Taize, March 2017

I tucked the candle and its paper drip guard

in the hymnal rack of the pew in front of me

til we sang “Christ Jesus, light of our hearts, we praise you”

and a young girl made her way down the aisle,

lighting the tapers of those at each row’s end.

My friend Beth’s candle burst into flame

and I leaned mine to meet its glowing tip.

My wick, too, sparked to brightness,

burning fast, flame high, wax flowing.

My weary mind fixated on the flame and flow,

And the shrinking of my candle.

The candle—me.

Around me people sang in Spanish:

Nada te turbe/nada te espante/

quien a Dios tiene nada le falta/

nada te turbe/nada te espante/

solo Dios basta.

I translated bits in my mind,

but mostly watched the wax drip, drip, drip.

Melting, lessened, reduced.

Reduced.

Lower, lower it burned.

Then, same song, English words:

Nothing can trouble, nothing can frighten.

Those who seek God will never go wanting.

Nothing can trouble, nothing can frighten.

God alone fills us.

I remembered the Spanish: solo Dios basta

Basta—enough.

We filed to the front,

placed our candles in sand-filled bowls at the foot of the cross,

returned to our seats.

From there I could not see the candles,

But their collective glow lit up the Christ painted on the cross.

Another song began

and the cross was lifted from among the candles

Placed in front of them, flat on the ground.

Come forward, we were invited.

Come to the cross.

The line was long.

I watched the candles.

Many had burned down to nubs,

their flames low in the sand.

Others still stood tall.

My turn.

In the flames’ flicker, the painted face and hands

of the Christ on the cross seemed to move.

When I knelt, put my hand on his,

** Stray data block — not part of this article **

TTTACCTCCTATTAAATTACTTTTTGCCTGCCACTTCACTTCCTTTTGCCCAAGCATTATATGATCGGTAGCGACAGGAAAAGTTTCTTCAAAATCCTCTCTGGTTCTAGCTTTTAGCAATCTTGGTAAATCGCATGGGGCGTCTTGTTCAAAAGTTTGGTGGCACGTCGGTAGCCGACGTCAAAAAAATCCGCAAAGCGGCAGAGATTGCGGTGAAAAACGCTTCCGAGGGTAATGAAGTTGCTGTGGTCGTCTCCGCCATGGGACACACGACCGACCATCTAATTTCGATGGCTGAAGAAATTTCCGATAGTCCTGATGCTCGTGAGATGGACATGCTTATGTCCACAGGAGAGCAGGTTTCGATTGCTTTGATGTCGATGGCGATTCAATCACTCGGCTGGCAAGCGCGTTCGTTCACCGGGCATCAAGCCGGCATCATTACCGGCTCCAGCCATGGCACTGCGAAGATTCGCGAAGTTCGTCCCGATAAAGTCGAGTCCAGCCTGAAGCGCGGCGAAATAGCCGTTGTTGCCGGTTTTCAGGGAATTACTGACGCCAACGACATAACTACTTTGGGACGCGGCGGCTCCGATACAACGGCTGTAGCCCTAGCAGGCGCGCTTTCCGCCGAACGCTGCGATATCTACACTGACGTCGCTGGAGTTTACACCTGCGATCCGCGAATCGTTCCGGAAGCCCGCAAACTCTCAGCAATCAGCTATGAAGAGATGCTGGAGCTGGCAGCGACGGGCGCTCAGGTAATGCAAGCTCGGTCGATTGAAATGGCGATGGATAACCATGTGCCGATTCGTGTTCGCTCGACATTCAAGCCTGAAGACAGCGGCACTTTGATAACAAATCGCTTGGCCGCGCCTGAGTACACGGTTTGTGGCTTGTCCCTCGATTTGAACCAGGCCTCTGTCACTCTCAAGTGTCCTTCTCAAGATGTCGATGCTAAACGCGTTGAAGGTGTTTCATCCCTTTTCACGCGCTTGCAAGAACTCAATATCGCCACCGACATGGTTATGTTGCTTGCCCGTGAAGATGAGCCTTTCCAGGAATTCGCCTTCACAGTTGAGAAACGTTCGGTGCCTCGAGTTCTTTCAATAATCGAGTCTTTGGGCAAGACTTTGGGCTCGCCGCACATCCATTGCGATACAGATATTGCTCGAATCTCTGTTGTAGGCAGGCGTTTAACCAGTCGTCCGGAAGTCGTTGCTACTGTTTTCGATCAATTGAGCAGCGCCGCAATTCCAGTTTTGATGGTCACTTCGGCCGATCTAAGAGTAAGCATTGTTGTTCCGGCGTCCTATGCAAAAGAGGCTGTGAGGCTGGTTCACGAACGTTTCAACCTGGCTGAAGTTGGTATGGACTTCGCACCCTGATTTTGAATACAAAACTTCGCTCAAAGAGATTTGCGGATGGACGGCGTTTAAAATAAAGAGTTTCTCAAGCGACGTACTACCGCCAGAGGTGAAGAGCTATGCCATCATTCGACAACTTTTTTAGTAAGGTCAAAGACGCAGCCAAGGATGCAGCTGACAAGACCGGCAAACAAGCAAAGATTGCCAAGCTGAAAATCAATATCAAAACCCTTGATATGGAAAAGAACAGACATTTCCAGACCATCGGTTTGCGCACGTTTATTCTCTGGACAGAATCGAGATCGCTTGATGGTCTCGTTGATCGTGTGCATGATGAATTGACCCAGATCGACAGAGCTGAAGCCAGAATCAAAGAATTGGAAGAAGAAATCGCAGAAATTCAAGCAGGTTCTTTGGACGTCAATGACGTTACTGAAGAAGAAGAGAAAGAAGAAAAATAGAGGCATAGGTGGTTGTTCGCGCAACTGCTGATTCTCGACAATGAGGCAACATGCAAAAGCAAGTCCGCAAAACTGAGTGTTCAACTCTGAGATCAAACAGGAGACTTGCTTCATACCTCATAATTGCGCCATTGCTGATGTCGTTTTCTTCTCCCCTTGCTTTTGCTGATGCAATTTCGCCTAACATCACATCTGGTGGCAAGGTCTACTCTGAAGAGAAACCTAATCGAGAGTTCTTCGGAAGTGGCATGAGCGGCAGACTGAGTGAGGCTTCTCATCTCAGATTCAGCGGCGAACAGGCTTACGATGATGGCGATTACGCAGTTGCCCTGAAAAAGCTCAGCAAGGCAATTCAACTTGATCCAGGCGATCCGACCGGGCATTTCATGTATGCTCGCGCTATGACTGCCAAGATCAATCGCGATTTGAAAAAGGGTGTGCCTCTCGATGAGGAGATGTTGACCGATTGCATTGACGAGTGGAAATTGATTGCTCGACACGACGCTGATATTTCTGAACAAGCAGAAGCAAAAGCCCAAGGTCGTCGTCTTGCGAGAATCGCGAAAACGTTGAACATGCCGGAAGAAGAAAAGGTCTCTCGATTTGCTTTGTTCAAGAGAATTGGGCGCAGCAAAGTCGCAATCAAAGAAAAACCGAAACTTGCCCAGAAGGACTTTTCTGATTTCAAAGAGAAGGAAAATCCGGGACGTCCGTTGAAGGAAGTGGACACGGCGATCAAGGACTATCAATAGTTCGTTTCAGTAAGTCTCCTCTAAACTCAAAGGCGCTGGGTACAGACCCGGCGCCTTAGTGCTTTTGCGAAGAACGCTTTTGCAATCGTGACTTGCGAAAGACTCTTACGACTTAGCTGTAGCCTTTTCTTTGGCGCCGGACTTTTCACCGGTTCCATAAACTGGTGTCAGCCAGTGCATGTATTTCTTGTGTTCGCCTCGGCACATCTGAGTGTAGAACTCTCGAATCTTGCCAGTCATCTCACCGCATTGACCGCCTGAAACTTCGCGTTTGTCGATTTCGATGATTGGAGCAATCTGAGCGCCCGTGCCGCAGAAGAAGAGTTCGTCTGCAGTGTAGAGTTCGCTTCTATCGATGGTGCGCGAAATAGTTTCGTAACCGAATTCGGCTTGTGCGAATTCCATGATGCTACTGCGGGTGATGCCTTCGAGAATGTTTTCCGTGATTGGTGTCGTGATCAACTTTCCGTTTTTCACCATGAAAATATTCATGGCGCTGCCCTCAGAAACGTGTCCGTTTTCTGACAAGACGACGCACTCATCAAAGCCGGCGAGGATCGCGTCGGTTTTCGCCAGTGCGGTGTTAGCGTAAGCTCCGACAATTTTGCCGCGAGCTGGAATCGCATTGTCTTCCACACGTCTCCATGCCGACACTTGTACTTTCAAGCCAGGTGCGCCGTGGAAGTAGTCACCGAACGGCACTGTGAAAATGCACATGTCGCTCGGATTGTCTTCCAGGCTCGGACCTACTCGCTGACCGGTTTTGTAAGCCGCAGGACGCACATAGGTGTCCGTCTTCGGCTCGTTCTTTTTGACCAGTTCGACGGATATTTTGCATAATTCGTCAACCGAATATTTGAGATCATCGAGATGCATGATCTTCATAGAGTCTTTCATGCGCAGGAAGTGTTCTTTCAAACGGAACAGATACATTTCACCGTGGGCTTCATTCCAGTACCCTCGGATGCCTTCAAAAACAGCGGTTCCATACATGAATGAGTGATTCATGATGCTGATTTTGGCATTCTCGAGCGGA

I almost expected them to clasp together.

Around me voices rose.

The final line washed over me.

Love and do not fear.

quiet, confident STRENGTH

rockI have been thinking about strength lately (which tells you I’ve been needing some 😉 ).

The word brings to mind the Strengthsfinder book I was required to read for work back in the early 2000s. Its premise was that we spend too much time focusing on and improving our weaknesses and not enough on discovering and capitalizing on our strengths. It included a test that identified a person’s top five strengths. I took it and was told to “lean into” the strengths it told me I had.

Not bad advice, though I don’t remember now what my test results were. I do remember thinking that if I really leaned into my strengths and ignored my weaknesses, it would mossprobably result in my losing my job.

That’s not the strength I need right now.

“Strength” also makes me think of the Rocky movies, which my husband introduced our younger children to during our stay-cation spring break. They were hooked by the first one and quickly watched 2, 3, and 4 on consecutive nights (he convinced them #5 was simply too cheesy). I watched bits of them with the crew but was eventually asked not to because I kept cringing at hard blows and delivering lectures about the violence of fighting sports. “Strength” in Rocky is physical, of course, but it is also human determination and grit and perseverance.

Again, not helpful right now.

Then, a couple days ago, I read the prayer “For Quiet Confidence” in the Book of Common Prayer. I’ve prayed it a lot in the past few months, but this time I noticed the theme of strength in it. It speaks of a strength that is available even when we are bone- and soul-tired, when both the Rocky and Strengthsfinder kinds of strength are simply useless, when we’ve come to the hard-but-blessed realization that we must look completely outside ourselves.